Labels accuse Grooveshark of evidence tampering
By Chris Cooke | Published on Friday 21 February 2014
The major labels have accused often controversial streaming music service Grooveshark of destroying key evidence for one of their legal cases against the digital firm.
As previously reported, although Grooveshark has been accused by multiple players in the music space of operating a copyright infringing streaming service – by allowing users to upload all and any audio content – it has always maintained that it operates a takedown system just like (if by no means as sophisticated as) YouTube.
Which means, the argument goes, it is protected from infringement claims, in the US at least, by the same American laws utilised by the Google-owned video site (although YouTube has licensing deals with many rights owners, it is protected if a user uploads a bit of content not covered by those agreements by having a process for the rights owner to have that song or track removed).
While many labels and publishers argue that Grooveshark operates a shoddy takedown system, and should therefore not get the protection of the US Digital Millennium Copyright Act, it’s not clear if that argument would stack up in court. So instead Universal, Sony and Warner have accused Grooveshark employees of also uploading unlicensed content to its servers, something that would sit outside of DMCA protection.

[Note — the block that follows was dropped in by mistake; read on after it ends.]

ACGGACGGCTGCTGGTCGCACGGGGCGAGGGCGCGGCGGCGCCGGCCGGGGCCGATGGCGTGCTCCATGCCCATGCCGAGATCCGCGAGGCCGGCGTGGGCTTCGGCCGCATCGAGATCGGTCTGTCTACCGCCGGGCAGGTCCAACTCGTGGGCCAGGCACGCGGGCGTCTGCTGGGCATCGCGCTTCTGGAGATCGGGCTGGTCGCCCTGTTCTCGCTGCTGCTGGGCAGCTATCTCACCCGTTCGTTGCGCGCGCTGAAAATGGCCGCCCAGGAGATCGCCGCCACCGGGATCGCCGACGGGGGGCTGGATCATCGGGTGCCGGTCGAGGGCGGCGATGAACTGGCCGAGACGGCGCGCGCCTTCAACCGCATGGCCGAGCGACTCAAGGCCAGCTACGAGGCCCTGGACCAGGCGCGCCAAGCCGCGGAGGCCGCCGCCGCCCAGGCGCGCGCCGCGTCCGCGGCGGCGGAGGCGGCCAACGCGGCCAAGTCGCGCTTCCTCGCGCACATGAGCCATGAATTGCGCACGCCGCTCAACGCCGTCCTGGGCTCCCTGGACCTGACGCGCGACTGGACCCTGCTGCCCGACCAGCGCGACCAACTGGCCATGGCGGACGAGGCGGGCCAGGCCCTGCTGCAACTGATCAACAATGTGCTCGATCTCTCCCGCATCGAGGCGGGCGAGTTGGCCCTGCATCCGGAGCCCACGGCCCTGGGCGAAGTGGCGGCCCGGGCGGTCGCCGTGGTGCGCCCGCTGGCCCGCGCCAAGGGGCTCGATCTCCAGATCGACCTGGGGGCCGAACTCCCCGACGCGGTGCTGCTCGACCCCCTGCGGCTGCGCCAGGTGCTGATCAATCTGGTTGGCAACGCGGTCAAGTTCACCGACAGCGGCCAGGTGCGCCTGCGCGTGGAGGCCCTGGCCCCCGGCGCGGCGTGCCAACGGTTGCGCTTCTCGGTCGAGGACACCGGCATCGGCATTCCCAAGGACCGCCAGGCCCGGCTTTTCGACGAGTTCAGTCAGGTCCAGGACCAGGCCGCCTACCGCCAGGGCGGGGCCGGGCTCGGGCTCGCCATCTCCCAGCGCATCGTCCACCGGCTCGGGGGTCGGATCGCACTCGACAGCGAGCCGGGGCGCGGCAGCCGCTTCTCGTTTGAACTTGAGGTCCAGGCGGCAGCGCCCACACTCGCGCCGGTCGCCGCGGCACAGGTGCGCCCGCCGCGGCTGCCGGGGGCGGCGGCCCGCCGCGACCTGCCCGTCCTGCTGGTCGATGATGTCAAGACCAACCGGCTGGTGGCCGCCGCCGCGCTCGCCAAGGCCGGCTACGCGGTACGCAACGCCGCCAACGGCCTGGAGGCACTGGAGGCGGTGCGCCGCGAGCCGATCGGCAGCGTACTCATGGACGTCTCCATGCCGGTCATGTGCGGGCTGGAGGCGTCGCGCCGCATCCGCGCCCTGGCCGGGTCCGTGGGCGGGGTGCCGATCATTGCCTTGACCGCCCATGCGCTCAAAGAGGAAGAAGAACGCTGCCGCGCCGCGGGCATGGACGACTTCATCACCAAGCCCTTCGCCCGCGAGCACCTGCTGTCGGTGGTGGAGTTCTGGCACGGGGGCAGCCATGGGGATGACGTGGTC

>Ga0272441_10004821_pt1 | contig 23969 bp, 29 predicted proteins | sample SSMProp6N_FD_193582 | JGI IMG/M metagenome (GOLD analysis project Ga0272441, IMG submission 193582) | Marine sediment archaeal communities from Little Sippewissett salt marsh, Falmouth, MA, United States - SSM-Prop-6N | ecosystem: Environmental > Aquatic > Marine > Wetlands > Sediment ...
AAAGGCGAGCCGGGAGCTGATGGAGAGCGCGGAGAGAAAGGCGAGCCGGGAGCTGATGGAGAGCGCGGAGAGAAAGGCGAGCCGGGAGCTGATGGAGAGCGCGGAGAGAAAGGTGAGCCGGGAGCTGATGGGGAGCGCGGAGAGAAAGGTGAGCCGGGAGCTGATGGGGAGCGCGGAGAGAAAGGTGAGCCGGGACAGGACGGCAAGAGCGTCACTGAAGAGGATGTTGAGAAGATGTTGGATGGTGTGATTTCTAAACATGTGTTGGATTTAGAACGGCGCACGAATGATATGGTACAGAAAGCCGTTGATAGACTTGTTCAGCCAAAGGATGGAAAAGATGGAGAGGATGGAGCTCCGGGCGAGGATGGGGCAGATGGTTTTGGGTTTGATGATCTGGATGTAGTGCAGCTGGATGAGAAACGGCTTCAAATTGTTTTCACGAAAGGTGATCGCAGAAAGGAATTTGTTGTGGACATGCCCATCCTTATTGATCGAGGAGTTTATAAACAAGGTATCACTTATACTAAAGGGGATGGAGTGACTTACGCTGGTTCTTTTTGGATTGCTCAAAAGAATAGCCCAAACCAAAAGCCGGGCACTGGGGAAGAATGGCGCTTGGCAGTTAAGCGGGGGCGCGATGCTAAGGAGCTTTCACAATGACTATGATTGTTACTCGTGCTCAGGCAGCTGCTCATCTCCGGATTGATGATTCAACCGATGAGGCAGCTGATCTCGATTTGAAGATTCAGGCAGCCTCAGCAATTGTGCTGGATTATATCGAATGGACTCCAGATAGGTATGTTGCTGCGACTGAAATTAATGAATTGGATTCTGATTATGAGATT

Grooveshark denies that is the case but has so far failed to have the majors’ lawsuit dismissed. And now the record companies are claiming that the digital firm – while this case has been going through the motions – has destroyed stacks of data and source code which would have allegedly proven unlicensed uploading was occurring within the streaming service’s offices.
According to Law360, the music firms are calling for evidentiary and monetary sanctions to be issued against Grooveshark “for the repeated, wilful spoliation of multiple categories of key evidence”. Legal papers filed this week add: “Had defendants not destroyed this evidence, it would have further demonstrated defendants’ liability for copyright infringement and exposed them to hundreds of millions of dollars in additional damages”.
Grooveshark is yet to respond to the latest claims against it.